‘She was loved, and she loved back’
I will never forget the look in Ladan’s eyes as she grabbed my Tamagotchi, without asking, and brutally pressed all the buttons at the same time. ‘Well, I really don’t get this stupid thing. It’s just stupid.’, she said, leaving my Tamagotchi to die a sudden death and my heart shattered to pieces.
Since Ladan was considered ‘one of the cool kids’, and I was already aware of the importance of reputation, I decided to save my tears for my mom, who was there to pick me up a few hours later. As I sat in the backseat of the car, crying hysterically, mom tried to calm me down in the worst way possible; ‘Honey, it’s just a game! It is not really hurt, or dead, or gone. You can just press the reset button and start over!’
Little did she know.
I actually loved the tamagotchi. As much as I would probably have loved a rabbit, a dog or any other ‘real’ pet. Luckily, there are academics who second my opinion and make me realise I am not that weird as my mom, and other wise grown up individuals, made me think I was. As Sherry Turkle states in her book ‘Alone Together: Why We Expect More from Technology and Less from Each Other’;
We are psychologically programmed not only to nurture what we love, but to love what we nurture. (Turkle, 2011)
So, because I was given the responsibility to take care of the tamagotchi and aware of the fact that it was totally dependent, I automatically developed a sense of love and an unbreakable bound between us. More importantly, she states, a Tamagotchi is different from other technological devices simply because it is always on. By turning it off you’ll ‘kill’ it. Mechanical objects usually can be turned off and on again depending on whether they’re needed or not. Other than people or animals. So:
Children understand that bodies need to be always on, that they become “off” when people or animals die. So, the inability to turn off a tamagotchi becomes evidence of its life. (Turkle, 2011)
Also, our ability to project specific needs and emotions to the non living can lift interactivity to a whole other level; like the way a child can tell her parents how much the dog would like to go to Disneyland or a depressed old lady tells her dog in a high pitched voice ‘You are sad too, aren’t you Lassie?’. This way a mechanical device seems to develop empathic qualities, which make its ‘aliveness’ even more realistic. This effect is similar to the ELIZA-effect, which Turkle describes in her book; even though we are fully aware of the fact that indeed we are talking to a mechanical device, we still act like it isn’t. (You can try the original 1970’s ELIZA project here.)
I find it remarkable how these days, these childlike conceptions of ‘life’ are being adapted by the ‘grown up’ society, leading to advanced technological developments that may solve present social problems. Especially, in my opinion, one of the most sad, but fascinating modern day problems; that of loneliness. Even though artificial intelligence cannot hold up its side of a wide ranging conversation, or take notice of our emotions by the expression on our face, it does supply tools which can help fill the basic human need for companionship.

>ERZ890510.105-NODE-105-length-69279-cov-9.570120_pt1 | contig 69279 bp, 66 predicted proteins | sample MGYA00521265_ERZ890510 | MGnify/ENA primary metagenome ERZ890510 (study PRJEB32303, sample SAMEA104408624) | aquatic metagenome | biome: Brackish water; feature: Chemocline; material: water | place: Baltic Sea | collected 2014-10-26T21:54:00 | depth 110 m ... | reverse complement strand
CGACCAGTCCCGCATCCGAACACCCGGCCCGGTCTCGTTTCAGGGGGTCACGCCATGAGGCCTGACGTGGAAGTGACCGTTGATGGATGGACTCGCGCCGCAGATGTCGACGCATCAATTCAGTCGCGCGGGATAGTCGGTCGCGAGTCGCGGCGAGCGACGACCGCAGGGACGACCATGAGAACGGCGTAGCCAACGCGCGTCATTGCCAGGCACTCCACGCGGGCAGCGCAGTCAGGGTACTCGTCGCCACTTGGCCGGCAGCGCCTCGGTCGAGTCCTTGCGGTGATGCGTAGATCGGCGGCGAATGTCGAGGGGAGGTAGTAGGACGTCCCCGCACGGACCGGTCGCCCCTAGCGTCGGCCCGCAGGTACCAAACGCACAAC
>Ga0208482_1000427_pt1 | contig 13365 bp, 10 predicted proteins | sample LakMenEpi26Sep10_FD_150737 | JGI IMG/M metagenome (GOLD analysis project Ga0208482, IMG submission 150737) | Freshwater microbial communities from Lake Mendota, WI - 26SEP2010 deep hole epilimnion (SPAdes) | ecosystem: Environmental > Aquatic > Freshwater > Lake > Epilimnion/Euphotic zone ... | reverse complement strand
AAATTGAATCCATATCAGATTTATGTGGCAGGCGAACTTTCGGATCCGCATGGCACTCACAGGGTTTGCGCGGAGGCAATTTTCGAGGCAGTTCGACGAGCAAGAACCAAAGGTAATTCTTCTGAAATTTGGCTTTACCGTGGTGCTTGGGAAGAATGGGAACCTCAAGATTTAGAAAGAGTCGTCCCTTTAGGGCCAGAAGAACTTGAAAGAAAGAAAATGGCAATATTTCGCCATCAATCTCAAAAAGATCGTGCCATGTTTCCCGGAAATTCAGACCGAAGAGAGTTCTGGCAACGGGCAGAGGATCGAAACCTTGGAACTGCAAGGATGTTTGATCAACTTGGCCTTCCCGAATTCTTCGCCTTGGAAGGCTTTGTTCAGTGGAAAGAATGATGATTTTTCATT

Our new objects don’t so much ‘fool us’ into thinking they are communicating with us; roboticists have learned those few triggers that help us fool ourselves. We don’t need much. (Turkle, 2011)
One of the most striking examples is Paro, the little robot seal. Paro is a so called ‘therapeutic robot’. It looks and feels like a baby seal, weights just as much as a human baby and is wonderfully able to come across as truly ‘alive’. When someone calls its name, it’ll make eye contact, it responds to human voice and it can tell whether it is stroked gently or meanly hit. Also it has a small vocabulary to communicate with its master. Mostly Japanese, but its working on its English as well. Its charger is shaped like a pacifier, to keep the ‘baby’ assumption alive.
In Japan, Paro offers companionship to those elderly people who don’t have any friends or family left. Loneliness can be a terrible disease, leaving people waiting for death to come and free them. But with Paro there seems to be at least someone, or something, who (or that) makes lonely people feel like the are connected. Making their presence appear to be valued. The assumption to love and to be loved, or appreciated for that matter, appears to be in the eye of the beholder. Even though in the back of our minds, we know the connection is somewhat artificial. As Mrs. Shimura, proud owner of a Paro robot, says:
Paro is family, rather than a robot. But if we think of Paro as a robot, we would not take care of it. And we would think it is just a robot. Even if we cuddle it.
What I would like to make clear is that although we often speak of it as taboo, or science fiction, our attitude towards technology and mechanical devices is changing rapidly. Where 15 years ago my mom told me to stop crying over a Tamagotchi, Japanese people now defeat their loneliness by adopting a robot seal. Our assumption of ‘life’ hasn’t changed, but we have accepted the fact that mechanical devices can function as a substitute for a living creature. Even though we know that it doesn’t match our definition of ‘alive’, we are able to treat it as if it does. Artificial love is worth just as much as any other kind of love. As a little girl says about her deceased Tamagotchi:
She was loved, and she loved back.
It seems like our ability to love something other than human or animal brings devices alive. As Sherry Turkle wonders:
If a robot makes you love it, is it alive? (Turkle, 2011)
If think, in some cases, it certainly is.
Post inspired by Sherry Turkle’s book: ‘Alone Together: Why We Expect More from Technology and Less from Each Other’. Basic Books, 2011.